Read Committed Snapshot – Another Optimistic Flavour

26 Aug

In a previous article (here) I described how the isolation level read committed works, with some examples. There is also an optimistic version of this – read committed snapshot, which uses row versions.
The behaviour of read committed and read committed snapshot is similar and repeating the examples used previously will show the similarities and the differences.

First of all, the database needs to be configured for snapshot isolation.

ALTER DATABASE IsolationLevels

As with the article on read committed, there are 5,000,000 rows with the ‘ID’ column starting from 10 and a value of 1 in ‘Test_Value’ for each row.


This code is executed again and as soon as it starts the row with ‘ID’ of 10 is moved to the end of the index, in another tab.

UPDATE dbo.Test2
SET id = id + 6000000
WHERE id = 10;

This time the result is slightly different. The result shows that move of the row with ‘ID’ 10 to 6000010 has not affected the first SELECT. This is because it used a snapshot of the data, taken when the statement started (not when the transaction started), so the move had no impact upon this version of the data.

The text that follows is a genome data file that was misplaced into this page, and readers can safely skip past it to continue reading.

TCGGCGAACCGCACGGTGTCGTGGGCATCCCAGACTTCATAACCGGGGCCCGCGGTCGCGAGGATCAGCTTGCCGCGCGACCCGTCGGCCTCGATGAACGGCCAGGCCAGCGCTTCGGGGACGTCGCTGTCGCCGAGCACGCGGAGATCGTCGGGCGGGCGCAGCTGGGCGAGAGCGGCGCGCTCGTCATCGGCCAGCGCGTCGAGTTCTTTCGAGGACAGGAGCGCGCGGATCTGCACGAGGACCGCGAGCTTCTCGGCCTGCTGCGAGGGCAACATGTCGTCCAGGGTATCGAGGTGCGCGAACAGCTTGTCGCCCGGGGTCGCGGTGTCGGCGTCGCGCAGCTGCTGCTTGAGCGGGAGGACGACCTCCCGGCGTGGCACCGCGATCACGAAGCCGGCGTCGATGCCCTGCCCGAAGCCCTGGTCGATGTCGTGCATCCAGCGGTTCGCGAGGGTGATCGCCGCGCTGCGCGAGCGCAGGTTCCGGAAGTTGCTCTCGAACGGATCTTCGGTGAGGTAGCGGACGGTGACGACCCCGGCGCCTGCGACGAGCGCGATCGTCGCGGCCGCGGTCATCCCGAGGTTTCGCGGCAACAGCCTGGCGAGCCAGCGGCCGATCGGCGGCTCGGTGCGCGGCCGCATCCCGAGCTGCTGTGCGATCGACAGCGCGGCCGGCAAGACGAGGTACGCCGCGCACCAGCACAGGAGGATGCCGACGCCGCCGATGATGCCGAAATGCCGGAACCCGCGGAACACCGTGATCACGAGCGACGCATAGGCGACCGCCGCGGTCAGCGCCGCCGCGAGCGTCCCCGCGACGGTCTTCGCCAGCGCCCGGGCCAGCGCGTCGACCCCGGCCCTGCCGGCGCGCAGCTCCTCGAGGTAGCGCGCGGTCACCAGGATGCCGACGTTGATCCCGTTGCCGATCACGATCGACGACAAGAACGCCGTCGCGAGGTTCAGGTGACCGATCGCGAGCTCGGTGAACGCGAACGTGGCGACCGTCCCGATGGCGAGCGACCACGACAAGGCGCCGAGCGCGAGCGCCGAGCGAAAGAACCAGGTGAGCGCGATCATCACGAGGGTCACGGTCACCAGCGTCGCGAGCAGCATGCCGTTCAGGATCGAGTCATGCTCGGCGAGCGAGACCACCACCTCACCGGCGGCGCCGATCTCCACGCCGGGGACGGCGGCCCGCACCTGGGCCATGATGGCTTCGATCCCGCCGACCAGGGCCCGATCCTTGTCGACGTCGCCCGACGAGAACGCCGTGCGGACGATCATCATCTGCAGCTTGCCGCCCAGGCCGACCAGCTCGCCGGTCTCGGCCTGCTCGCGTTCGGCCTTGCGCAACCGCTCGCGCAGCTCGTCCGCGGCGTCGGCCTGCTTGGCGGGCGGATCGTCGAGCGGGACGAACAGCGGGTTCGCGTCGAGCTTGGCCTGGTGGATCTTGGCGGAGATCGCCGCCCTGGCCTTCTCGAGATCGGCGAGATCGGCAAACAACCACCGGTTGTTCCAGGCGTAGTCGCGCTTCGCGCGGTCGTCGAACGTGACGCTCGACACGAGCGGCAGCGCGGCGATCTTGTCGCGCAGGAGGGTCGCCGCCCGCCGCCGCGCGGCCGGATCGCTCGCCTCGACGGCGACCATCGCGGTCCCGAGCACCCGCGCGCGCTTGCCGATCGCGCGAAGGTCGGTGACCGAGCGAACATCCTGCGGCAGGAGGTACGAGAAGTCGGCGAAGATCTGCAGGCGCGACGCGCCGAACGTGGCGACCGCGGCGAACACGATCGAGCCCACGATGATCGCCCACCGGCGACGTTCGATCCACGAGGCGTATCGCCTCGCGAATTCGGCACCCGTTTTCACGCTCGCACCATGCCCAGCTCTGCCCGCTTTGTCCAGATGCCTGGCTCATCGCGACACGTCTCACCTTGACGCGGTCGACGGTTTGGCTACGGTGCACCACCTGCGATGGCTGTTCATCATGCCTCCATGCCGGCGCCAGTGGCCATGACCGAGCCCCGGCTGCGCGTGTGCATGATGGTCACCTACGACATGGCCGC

Similarly, moving the last row in the index to the start of the index does not have the impact it did with read committed isolation, for the same reason. Having reset the data and executed the appropriate UPDATE does not have the same affect, because it processed a snapshot of the data.

UPDATE dbo.Test2
SET id = 9
WHERE id = 5000009;


For the same reason, dirty reads cannot happen with read committed snapshot, because it is using as snapshot of the data taken when the statement started.

A smaller demonstration
In the read committed isolation level article, an UPDATE was executed to cause a lock, thereby blocking a subsequent SELECT.
Trying the same demonstration here results in different behaviour.

1000 rows, with an ‘ID’ column and ‘Test_Value’ column matching in values.


Executing an UPDATE in a separate window without a COMMIT/ROLLBACK will lock the selected row.


UPDATE dbo.Test2
SET Test_Value = 1000
WHERE id = 50;

And rerunning the query with the two SELECT statements would wait for the release of the lock from the UPDATE, if this were read committed isolation level.


However, with read committed snapshot the row with the ‘ID’ of 50 is unchanged, and the SELECT was not blocked, because a snapshot was used by the transaction.

A different demonstration, to show that each SELECT within a transaction uses a different snapshot.
Two identical SELECT queries, separated by a 10 second delay.


Before the WAITFOR command completes an UPDATE is executed that will move a row from the start of the index to the end.


UPDATE dbo.Test2
SET ID = 1001
WHERE ID = 10;


Looking at completed initial transaction, the moved row is shown in the second SELECT but not in the first, so the second SELECT read a new snapshot, showing the moved data.


So, as with read committed isolation, multiple queries within the same transaction may return different results, even when the criteria are identical.

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